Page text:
In one additional embodiment, friction guide blocks may be used on the blade extensions 310 or friction pads at the ends of the base blades 300 to prevent slippage of blade extension 310. A set of replaceable seal strips (not shown) between the base blade 300 and blade extension 310 prevent wind, snow, and other debris from obstructing the rotor blade retracting or extending.
There are a number of options for a bearing track material and some exemplary materials are as follows:
a) glass/epoxy structural laminate within a directional surface laminate and no gel coat;
b) phenolic laminate (e.g., Tufnol) facings, which is non-corroding and will act as a failsafe bearing should the PTFE pad become excessively worn; and
c) stainless steel facings, which works well with PTFE, is durable and relatively inexpensive.
Additional bearings within the tip of the base blade may be used to limit any undesirable motion of the extending portion of the blade relative to the base blade. Note that the base blade structure may have to be reinforced to handle the load associated with the sliding blade extension and the slider track.
In one embodiment, a cable winch, as shown in FIG. 5 a, is used for extending and retracting the extensions 310. A cable winch 500 is inserted into the blade base. The cable 510 (e.g., steel wire rope, braided non-metallic rope) is run through a pulley 520 attached to the end of the extender root block 410. Fixed guides are included for cable 510. A moving cross bar 530 supports the cable when the extender is fully extended. Cross bar 530 fastens between the base blade sheer webs to offer support and separation of the cable when the blade extension is deployed. The blade extension is extended using mechanical or inertial force. To keep the extension in place, friction pads may be used. In one embodiment, the winch is sized for the maximum load required to winch against the forces composed of the inertial forces and aerodynamic load at normal operational speeds and guide bearing friction. In one embodiment, the winch is anchored into the base blade on a fabricated frame.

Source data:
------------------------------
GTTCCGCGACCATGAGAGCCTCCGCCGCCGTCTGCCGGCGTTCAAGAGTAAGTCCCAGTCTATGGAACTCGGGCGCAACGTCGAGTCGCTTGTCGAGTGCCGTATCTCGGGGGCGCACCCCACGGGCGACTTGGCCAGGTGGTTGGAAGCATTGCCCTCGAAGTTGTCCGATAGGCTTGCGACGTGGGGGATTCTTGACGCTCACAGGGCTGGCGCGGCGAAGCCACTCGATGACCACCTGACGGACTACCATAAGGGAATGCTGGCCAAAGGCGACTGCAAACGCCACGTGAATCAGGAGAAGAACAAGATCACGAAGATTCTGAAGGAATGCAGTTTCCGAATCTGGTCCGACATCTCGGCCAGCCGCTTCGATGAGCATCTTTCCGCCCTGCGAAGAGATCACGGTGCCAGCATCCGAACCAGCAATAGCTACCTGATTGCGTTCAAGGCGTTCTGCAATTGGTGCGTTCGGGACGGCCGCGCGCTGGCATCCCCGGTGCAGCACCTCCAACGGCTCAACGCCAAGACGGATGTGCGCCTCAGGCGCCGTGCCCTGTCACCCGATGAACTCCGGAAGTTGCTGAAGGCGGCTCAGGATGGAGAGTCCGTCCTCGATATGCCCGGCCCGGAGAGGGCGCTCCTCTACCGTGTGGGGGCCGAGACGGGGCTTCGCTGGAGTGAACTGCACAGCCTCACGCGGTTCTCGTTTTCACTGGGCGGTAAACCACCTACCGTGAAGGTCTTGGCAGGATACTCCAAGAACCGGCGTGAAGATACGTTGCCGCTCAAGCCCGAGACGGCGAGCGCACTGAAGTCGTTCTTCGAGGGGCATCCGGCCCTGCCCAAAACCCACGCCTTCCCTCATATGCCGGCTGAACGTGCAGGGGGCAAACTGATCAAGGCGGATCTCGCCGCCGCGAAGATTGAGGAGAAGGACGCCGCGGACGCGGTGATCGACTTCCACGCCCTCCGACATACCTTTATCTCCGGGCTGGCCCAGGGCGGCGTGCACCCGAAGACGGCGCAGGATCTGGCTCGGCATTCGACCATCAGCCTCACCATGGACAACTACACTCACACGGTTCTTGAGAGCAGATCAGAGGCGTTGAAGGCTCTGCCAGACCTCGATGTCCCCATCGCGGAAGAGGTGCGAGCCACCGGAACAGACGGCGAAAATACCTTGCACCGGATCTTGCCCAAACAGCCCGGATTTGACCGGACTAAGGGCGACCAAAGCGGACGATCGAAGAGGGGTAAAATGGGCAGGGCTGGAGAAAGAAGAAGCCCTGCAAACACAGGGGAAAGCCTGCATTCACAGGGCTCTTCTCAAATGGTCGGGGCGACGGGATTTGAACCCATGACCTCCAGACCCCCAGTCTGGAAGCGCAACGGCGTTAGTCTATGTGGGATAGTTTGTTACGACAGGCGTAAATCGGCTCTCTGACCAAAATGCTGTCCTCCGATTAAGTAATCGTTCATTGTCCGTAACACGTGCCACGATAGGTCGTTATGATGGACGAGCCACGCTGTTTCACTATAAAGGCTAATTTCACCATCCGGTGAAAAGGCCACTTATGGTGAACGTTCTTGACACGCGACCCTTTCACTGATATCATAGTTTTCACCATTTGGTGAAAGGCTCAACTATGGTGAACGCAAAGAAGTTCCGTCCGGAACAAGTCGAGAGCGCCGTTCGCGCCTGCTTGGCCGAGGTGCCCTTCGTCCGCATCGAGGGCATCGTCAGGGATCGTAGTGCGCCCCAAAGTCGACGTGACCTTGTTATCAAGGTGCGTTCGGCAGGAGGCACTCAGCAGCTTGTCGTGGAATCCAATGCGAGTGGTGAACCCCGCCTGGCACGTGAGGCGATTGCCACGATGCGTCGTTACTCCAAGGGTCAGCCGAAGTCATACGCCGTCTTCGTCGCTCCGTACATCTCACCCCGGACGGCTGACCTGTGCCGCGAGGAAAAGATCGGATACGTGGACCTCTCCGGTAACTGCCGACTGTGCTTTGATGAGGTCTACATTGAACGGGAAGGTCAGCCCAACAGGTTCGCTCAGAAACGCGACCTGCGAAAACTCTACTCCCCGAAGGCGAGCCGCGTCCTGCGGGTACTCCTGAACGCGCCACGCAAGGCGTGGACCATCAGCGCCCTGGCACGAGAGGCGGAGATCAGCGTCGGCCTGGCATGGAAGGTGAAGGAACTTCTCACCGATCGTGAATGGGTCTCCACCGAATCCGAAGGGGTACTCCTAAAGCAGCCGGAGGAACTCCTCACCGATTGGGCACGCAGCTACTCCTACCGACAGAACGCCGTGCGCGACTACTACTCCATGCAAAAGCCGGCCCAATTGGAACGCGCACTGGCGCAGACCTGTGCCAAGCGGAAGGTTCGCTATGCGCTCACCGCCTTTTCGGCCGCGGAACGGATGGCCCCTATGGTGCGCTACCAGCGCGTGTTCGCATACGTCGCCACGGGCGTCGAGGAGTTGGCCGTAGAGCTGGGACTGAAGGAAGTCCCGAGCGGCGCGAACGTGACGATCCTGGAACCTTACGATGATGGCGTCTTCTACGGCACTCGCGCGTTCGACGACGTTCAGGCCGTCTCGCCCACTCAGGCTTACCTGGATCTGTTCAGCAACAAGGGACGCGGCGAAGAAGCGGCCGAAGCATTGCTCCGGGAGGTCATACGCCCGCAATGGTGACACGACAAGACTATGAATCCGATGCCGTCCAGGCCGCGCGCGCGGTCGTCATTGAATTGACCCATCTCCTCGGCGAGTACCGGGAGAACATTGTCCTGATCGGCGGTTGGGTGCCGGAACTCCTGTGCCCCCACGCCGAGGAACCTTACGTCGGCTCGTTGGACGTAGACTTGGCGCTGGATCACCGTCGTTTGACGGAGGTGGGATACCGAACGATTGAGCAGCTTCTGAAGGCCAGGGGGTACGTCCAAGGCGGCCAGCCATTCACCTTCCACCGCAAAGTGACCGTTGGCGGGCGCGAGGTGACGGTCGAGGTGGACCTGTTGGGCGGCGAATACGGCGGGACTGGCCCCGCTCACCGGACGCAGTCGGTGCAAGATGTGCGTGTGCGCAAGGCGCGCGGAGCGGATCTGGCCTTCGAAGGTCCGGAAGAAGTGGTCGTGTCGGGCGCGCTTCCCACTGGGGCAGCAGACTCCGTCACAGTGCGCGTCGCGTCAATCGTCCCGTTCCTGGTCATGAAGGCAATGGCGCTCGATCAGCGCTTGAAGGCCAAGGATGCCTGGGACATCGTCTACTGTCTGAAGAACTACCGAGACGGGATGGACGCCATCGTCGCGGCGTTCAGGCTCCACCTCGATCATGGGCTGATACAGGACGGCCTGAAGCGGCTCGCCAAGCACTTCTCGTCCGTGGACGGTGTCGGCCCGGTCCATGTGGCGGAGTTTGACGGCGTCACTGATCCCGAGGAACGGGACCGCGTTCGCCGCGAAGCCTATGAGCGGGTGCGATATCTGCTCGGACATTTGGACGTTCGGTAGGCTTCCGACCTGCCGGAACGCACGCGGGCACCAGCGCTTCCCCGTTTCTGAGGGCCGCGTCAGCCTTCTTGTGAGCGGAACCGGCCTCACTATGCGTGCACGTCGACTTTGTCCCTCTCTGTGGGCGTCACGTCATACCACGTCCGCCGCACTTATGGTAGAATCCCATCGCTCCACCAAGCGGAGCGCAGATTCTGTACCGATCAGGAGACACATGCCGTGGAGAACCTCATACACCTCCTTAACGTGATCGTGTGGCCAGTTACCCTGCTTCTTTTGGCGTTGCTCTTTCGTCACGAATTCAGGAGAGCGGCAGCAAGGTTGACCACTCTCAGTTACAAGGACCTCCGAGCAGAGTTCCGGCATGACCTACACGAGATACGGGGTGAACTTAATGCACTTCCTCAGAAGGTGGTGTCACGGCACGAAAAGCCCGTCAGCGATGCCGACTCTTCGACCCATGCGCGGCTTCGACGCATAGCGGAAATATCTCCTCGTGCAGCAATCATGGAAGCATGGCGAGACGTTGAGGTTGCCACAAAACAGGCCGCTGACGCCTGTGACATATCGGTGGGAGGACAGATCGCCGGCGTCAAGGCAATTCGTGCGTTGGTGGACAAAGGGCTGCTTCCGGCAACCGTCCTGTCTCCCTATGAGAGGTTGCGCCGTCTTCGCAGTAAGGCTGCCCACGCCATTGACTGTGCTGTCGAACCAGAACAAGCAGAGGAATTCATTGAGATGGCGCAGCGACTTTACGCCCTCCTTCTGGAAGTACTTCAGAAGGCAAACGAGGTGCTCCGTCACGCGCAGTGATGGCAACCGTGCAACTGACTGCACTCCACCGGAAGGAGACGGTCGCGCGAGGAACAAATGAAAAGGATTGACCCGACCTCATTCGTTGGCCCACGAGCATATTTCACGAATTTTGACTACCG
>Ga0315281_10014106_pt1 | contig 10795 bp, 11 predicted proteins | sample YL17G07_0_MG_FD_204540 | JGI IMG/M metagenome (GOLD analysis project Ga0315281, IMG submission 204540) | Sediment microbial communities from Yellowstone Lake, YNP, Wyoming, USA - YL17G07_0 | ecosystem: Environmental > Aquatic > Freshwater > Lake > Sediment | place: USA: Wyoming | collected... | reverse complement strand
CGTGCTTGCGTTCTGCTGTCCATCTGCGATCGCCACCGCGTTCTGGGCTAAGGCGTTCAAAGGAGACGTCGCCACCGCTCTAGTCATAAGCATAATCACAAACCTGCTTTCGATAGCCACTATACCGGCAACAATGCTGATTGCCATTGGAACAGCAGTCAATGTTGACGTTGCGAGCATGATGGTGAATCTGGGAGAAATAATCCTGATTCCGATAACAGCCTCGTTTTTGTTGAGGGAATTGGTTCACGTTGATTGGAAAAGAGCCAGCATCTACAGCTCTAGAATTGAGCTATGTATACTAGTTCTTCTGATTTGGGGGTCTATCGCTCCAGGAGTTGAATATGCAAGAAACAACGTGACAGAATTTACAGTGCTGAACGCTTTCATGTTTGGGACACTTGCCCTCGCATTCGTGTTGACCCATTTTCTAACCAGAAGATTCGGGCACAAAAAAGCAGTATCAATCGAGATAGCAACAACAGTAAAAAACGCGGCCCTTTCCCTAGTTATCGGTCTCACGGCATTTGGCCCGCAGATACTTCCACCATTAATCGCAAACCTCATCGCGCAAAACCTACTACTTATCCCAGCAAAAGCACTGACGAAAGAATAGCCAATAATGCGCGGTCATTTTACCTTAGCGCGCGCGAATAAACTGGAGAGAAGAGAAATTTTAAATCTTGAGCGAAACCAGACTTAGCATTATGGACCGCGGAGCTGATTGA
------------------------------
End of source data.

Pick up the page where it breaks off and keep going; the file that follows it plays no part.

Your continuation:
In another embodiment, a cable system may be used in conjunction with one or more pulleys to cause the blade extension to extend as a cable is pulled towards the rotor hub. Furthermore, additional methods of extending and retracting the extension include, for example, but not limited to, a recirculating ball worm screw, a jacking screw, a pneumatic retraction and extension system, and a hydraulic retraction and extension system.